Foie gras is a delicacy made out of duck or goose liver. It is banned in Turkey, the European Union, and Israel due to a process called force-feeding. To make foie gras, birds are force-fed corn mash or some other type of food about 8 days before they are slaughtered in order to enlarge the liver and give it a fatty consistency. Many see this process as extremely cruel and harmful to the animal, as its body is not accustomed to eating so much food naturally in the wild. In 2005 foie gras was banned in Chicago, but the ban was lifted in 2008. Many states within the U.S. have attempted to have foie gras banned, but none have succeeded as of yet.

Does It Really Stick?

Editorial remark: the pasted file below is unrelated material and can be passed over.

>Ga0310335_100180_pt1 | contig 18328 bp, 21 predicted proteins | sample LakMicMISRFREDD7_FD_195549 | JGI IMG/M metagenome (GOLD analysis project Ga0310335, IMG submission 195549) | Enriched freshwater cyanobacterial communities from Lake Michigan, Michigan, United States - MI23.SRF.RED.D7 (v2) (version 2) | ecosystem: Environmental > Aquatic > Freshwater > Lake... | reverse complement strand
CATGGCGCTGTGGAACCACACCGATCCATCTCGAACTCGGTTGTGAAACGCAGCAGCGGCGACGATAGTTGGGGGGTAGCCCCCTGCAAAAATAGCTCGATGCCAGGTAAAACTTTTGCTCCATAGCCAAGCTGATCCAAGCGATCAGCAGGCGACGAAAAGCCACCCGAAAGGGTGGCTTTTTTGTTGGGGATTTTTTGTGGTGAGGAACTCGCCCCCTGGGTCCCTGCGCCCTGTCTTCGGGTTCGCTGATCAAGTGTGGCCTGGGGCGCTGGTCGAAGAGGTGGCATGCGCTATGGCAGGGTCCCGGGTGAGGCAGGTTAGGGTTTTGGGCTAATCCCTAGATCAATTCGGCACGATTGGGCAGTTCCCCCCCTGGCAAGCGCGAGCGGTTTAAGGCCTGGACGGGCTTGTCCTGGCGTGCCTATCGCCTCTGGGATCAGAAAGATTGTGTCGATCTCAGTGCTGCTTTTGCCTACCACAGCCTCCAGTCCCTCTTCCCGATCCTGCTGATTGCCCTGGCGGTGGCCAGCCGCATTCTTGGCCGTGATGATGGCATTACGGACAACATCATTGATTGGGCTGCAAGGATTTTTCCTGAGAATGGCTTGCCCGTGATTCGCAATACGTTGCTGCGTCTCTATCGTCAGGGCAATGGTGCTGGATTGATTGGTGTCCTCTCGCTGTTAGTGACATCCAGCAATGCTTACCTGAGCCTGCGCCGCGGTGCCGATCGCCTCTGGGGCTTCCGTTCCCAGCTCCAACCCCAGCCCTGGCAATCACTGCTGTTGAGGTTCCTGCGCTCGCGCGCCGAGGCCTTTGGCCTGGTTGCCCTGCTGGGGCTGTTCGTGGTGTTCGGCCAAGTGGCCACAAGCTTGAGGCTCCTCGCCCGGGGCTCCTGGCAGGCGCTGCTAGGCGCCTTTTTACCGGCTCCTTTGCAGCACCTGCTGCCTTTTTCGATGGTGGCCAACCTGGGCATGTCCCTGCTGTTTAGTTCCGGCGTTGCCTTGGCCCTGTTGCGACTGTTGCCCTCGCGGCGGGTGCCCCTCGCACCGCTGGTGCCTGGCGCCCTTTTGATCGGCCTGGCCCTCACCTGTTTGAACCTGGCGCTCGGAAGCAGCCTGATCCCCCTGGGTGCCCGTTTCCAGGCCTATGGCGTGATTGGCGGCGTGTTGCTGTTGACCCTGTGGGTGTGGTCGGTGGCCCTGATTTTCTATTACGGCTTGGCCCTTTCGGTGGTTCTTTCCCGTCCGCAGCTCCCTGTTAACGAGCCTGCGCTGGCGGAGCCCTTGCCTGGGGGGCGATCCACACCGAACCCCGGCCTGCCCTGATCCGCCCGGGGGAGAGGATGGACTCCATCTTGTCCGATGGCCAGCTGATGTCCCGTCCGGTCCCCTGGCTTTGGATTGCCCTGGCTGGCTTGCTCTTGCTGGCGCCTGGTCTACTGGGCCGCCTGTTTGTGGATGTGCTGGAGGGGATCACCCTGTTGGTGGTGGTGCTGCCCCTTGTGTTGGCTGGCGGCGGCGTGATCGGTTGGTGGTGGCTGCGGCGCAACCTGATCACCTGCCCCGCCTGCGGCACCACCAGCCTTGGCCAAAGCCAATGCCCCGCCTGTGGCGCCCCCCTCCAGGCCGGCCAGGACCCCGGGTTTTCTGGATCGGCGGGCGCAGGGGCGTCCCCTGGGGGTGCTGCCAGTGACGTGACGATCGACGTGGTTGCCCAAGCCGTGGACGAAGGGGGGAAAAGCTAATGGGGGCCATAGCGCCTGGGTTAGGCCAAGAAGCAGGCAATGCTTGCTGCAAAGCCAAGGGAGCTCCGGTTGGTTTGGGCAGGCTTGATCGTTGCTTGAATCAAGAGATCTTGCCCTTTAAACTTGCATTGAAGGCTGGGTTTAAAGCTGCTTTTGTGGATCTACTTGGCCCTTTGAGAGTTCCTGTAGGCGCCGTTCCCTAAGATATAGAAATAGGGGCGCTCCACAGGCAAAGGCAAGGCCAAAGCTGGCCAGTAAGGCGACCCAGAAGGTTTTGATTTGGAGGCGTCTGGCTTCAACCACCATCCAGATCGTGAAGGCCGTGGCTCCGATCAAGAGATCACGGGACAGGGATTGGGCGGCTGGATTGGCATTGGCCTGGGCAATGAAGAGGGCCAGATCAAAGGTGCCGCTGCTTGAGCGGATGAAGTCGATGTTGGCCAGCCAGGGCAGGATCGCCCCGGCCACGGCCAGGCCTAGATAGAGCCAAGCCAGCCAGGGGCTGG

Yes and no. In the U.S., you can easily find foie gras if you visit the right restaurant. In other countries that ban the food, it may be much harder to find it. It’s not banned in the US right now, so there are farmers that own goose or duck farms and will force-feed them in order to have foie gras. Today the practice of force-feeding to have foie gras is widespread.

Want to Try It?
Find a local restaurant that serves foie gras and you’re ready to go. If you’re a little bit more daring (and rich), make your way to France where the dish originated and today is still seen as an important part of French cuisine. China is also the ideal place to visit to find this meal.

8. Shark Fins

Why It’s Banned